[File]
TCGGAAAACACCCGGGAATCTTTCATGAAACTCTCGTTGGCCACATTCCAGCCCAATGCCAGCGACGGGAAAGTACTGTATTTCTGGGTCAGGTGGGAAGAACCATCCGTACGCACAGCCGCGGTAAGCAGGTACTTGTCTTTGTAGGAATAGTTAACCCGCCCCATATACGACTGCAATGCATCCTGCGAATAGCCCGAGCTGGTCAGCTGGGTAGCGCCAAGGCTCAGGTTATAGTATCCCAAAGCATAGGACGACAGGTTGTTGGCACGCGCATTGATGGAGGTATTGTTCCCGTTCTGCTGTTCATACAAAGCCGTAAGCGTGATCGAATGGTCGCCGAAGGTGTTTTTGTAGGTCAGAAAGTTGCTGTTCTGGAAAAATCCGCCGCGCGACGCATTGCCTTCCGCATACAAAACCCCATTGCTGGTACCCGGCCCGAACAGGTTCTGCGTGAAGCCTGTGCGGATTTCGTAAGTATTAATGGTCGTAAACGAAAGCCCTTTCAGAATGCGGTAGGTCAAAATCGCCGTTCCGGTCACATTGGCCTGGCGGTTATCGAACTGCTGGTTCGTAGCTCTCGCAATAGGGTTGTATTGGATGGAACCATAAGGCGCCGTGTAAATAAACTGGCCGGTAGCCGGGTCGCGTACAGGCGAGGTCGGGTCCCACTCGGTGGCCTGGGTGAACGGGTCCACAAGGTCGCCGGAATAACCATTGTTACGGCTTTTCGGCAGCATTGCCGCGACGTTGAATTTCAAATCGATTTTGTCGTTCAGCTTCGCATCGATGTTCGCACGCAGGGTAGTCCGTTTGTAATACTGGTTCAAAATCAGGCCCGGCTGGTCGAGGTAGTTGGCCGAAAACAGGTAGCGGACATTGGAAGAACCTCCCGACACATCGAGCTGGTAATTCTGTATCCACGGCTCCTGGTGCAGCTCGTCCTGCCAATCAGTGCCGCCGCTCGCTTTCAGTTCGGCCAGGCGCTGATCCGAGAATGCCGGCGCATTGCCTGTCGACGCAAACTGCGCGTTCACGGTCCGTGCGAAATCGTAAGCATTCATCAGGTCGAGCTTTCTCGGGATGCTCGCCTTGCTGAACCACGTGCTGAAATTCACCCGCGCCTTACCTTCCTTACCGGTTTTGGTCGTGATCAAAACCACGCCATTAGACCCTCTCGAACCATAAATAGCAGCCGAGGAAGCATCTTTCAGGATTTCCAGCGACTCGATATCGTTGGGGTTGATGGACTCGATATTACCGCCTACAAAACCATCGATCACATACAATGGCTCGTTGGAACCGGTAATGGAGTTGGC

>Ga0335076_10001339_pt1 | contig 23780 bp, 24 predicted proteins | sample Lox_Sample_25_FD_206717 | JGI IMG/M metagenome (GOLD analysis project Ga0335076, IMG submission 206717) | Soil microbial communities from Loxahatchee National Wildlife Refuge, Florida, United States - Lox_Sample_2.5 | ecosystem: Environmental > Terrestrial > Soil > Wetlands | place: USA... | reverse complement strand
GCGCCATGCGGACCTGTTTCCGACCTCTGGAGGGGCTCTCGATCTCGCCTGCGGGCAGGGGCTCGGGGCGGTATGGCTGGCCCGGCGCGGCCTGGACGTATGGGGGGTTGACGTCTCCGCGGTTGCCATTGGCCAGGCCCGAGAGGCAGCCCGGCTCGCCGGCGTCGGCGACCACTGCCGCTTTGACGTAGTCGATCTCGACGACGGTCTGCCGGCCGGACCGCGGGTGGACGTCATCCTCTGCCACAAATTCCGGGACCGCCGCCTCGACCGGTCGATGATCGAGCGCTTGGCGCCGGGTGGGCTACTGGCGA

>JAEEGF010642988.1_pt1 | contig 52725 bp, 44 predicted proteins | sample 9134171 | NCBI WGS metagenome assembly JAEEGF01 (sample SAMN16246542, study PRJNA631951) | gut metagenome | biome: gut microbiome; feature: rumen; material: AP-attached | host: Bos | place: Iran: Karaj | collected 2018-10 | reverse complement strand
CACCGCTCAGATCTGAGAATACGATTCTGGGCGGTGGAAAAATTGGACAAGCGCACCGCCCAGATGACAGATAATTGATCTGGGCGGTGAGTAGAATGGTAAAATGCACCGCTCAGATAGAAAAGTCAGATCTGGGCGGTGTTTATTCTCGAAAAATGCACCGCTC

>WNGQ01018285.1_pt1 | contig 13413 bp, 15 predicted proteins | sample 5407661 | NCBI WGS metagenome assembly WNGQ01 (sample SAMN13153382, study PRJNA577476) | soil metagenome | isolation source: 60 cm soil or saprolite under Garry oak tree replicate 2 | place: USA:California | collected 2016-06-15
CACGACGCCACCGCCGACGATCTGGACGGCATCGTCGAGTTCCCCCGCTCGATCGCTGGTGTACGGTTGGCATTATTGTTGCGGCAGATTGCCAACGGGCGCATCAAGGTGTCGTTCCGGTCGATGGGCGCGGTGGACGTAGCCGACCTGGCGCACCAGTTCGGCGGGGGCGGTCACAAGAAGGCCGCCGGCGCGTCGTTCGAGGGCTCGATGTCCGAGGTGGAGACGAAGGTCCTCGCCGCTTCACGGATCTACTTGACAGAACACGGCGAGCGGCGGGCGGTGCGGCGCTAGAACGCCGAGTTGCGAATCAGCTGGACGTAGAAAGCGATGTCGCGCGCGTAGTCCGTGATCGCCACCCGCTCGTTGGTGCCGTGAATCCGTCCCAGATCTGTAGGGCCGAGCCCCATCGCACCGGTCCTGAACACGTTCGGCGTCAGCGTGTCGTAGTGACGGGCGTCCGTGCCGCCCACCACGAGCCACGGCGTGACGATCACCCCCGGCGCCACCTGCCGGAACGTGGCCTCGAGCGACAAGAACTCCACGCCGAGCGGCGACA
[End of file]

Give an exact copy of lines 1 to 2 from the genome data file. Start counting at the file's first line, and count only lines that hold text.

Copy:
TCGGAAAACACCCGGGAATCTTTCATGAAACTCTCGTTGGCCACATTCCAGCCCAATGCCAGCGACGGGAAAGTACTGTATTTCTGGGTCAGGTGGGAAGAACCATCCGTACGCACAGCCGCGGTAAGCAGGTACTTGTCTTTGTAGGAATAGTTAACCCGCCCCATATACGACTGCAATGCATCCTGCGAATAGCCCGAGCTGGTCAGCTGGGTAGCGCCAAGGCTCAGGTTATAGTATCCCAAAGCATAGGACGACAGGTTGTTGGCACGCGCATTGATGGAGGTATTGTTCCCGTTCTGCTGTTCATACAAAGCCGTAAGCGTGATCGAATGGTCGCCGAAGGTGTTTTTGTAGGTCAGAAAGTTGCTGTTCTGGAAAAATCCGCCGCGCGACGCATTGCCTTCCGCATACAAAACCCCATTGCTGGTACCCGGCCCGAACAGGTTCTGCGTGAAGCCTGTGCGGATTTCGTAAGTATTAATGGTCGTAAACGAAAGCCCTTTCAGAATGCGGTAGGTCAAAATCGCCGTTCCGGTCACATTGGCCTGGCGGTTATCGAACTGCTGGTTCGTAGCTCTCGCAATAGGGTTGTATTGGATGGAACCATAAGGCGCCGTGTAAATAAACTGGCCGGTAGCCGGGTCGCGTACAGGCGAGGTCGGGTCCCACTCGGTGGCCTGGGTGAACGGGTCCACAAGGTCGCCGGAATAACCATTGTTACGGCTTTTCGGCAGCATTGCCGCGACGTTGAATTTCAAATCGATTTTGTCGTTCAGCTTCGCATCGATGTTCGCACGCAGGGTAGTCCGTTTGTAATACTGGTTCAAAATCAGGCCCGGCTGGTCGAGGTAGTTGGCCGAAAACAGGTAGCGGACATTGGAAGAACCTCCCGACACATCGAGCTGGTAATTCTGTATCCACGGCTCCTGGTGCAGCTCGTCCTGCCAATCAGTGCCGCCGCTCGCTTTCAGTTCGGCCAGGCGCTGATCCGAGAATGCCGGCGCATTGCCTGTCGACGCAAACTGCGCGTTCACGGTCCGTGCGAAATCGTAAGCATTCATCAGGTCGAGCTTTCTCGGGATGCTCGCCTTGCTGAACCACGTGCTGAAATTCACCCGCGCCTTACCTTCCTTACCGGTTTTGGTCGTGATCAAAACCACGCCATTAGACCCTCTCGAACCATAAATAGCAGCCGAGGAAGCATCTTTCAGGATTTCCAGCGACTCGATATCGTTGGGGTTGATGGACTCGATATTACCGCCTACAAAACCATCGATCACATACAATGGCTCGTTGGAACCGGTAATGGAGTTGGC

>Ga0335076_10001339_pt1 | contig 23780 bp, 24 predicted proteins | sample Lox_Sample_25_FD_206717 | JGI IMG/M metagenome (GOLD analysis project Ga0335076, IMG submission 206717) | Soil microbial communities from Loxahatchee National Wildlife Refuge, Florida, United States - Lox_Sample_2.5 | ecosystem: Environmental > Terrestrial > Soil > Wetlands | place: USA... | reverse complement strand